Sharing books: a mum’s point of view

Published on: 17 February 2015 Author: Lindsey Greenwood

Lindsey Greenwood and her SonAfter reading an inspiring letter by Lindsey Greenwood in a Yorkshire newspaper, we asked her to blog about her experience of libraries, Bookstart and sharing books with her little boy.

Libraries have always been an important part of my life and never more so than over the last year and a half, since the birth of my son.

We are very fortunate that our local library has a huge, well-stocked Children's section, not to mention a very well-attended Rhymetime, where parents and grandparents get together with their toddlers to sing songs and read stories aloud.

I discovered this activity quite by chance, when I joined a group called Buggymovers, an exercise class for new mums, who also meet at the library.

It wasn't long before my son had his own library card - at three months old - and our local librarian gave him his first set of free books via the Bookstart scheme. I'm really not used to receiving something for free (without a catch), so was thrilled to be given a bag of books to keep. One of these, called What a Busy Baby, has been a firm bedtime favourite ever since.

Although, if I hadn't been at my library, chatting to the staff about how wonderful it was that my son could borrow up to 15 books at a time (with no late fees), I would never have realised Bookstart even existed.

Thank you Bookstart, and thank you local library! Together you're enriching children's lives all over the country.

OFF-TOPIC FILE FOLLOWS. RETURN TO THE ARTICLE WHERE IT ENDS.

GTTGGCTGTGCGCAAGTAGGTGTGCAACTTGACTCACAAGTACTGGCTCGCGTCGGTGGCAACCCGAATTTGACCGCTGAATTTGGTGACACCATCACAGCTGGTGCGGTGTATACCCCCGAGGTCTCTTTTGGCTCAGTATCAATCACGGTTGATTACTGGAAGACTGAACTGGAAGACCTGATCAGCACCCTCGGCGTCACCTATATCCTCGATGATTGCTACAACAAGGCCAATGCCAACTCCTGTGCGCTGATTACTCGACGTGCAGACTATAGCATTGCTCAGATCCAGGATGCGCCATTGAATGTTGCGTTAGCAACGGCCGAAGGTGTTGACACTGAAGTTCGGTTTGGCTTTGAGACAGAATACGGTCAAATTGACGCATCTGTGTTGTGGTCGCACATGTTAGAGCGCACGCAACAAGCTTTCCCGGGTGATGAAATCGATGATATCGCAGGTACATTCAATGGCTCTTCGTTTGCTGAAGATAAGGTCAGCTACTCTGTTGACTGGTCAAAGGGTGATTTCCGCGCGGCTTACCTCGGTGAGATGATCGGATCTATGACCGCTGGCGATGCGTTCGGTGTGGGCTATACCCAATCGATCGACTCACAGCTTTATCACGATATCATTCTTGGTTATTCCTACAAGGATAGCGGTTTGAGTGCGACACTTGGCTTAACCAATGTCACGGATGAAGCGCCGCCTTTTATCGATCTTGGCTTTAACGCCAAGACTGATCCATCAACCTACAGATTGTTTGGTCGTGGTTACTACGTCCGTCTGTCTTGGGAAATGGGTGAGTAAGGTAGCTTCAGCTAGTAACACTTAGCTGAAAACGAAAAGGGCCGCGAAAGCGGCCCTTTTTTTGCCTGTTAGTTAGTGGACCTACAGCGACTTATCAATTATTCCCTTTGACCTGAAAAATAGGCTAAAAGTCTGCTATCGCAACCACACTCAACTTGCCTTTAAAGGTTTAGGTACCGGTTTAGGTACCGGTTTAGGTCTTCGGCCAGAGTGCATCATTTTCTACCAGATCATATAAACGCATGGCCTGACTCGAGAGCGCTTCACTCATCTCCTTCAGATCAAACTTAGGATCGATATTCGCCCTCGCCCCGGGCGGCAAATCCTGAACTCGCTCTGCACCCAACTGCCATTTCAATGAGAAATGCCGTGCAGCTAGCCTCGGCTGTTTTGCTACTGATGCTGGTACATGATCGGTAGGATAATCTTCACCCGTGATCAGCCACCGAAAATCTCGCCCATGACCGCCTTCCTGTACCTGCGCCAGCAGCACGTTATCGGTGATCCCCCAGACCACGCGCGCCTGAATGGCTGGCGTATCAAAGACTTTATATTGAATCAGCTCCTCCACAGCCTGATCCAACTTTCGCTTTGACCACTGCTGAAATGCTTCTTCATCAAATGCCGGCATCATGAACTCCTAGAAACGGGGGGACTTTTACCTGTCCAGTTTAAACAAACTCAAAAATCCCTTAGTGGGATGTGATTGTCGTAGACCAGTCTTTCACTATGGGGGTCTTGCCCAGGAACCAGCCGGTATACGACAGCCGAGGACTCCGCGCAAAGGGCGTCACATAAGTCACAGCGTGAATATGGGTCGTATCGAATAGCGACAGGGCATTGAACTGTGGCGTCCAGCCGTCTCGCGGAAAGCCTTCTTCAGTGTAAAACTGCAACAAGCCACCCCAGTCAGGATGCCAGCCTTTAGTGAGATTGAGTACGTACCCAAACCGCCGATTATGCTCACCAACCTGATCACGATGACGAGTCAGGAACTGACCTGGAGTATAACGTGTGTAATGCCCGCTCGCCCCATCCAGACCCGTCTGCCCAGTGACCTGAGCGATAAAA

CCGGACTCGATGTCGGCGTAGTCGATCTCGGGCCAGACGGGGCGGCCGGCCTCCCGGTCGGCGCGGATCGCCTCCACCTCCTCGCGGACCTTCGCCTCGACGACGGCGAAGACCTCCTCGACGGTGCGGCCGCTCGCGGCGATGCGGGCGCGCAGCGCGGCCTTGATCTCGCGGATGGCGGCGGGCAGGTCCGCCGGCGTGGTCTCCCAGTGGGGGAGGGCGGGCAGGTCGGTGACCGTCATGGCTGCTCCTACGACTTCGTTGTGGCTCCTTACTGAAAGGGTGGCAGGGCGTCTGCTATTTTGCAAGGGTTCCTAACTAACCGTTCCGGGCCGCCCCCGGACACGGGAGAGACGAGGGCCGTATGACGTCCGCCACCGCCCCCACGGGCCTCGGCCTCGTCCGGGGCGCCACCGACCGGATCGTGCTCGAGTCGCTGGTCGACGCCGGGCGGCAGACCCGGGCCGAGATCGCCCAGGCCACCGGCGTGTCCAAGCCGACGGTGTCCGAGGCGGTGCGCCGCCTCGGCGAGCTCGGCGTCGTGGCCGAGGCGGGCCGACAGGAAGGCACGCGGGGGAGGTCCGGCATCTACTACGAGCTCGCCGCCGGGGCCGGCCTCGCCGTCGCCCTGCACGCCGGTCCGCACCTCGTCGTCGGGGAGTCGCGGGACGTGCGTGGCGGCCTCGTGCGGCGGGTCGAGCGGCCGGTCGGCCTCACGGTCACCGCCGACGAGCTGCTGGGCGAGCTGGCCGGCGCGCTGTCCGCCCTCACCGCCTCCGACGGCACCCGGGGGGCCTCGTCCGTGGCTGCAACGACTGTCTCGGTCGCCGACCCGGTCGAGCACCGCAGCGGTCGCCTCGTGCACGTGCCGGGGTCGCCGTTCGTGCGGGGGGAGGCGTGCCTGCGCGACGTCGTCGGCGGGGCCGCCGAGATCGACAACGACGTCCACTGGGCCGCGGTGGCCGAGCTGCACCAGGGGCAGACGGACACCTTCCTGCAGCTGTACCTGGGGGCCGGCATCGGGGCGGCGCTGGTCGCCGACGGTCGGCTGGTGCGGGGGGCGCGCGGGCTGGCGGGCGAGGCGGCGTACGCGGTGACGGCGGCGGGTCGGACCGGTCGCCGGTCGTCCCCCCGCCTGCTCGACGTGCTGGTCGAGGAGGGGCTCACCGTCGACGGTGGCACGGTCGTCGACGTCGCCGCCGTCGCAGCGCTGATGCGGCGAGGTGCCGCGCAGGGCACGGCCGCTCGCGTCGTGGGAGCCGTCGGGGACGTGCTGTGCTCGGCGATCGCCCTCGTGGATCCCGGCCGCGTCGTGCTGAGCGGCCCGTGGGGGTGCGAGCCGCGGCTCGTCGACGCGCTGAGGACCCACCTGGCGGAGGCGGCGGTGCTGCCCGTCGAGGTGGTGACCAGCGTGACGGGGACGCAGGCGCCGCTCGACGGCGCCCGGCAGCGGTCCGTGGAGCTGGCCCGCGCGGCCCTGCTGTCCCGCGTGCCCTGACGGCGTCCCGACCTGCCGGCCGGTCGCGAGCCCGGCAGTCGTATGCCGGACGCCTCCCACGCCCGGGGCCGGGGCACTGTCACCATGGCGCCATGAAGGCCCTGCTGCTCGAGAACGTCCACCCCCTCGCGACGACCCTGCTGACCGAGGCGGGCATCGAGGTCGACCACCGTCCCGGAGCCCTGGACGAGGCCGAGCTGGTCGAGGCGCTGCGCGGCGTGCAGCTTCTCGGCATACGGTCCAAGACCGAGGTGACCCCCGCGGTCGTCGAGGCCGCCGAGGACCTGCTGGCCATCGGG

Over the last year alone, my son has been fortunate to have borrowed over 150 books, averaging at a retail cost of £6 each. In order to replicate the library's lending service, I would have had to pay almost £1,000. Just consider what that could equate to over the course of his childhood and it's easy to see why I appreciate these services so much.

Although the effect of reading those books with my son is priceless, the positive impact on his development is clear:

  • His fine motor skills, from turning pages and lifting flaps.
  • His hand-eye coordination, as he points to the pictures.
  • His fast-growing active and passive vocabulary.
  • Not to mention the complex cognitive and social benefits.
  • But let's not forget the simple joy of reading and sharing a book.

After all, they aren't just pages with ink on them; a good book transforms the way we experience the world, whether we are an infant or a 39-year-old mum.

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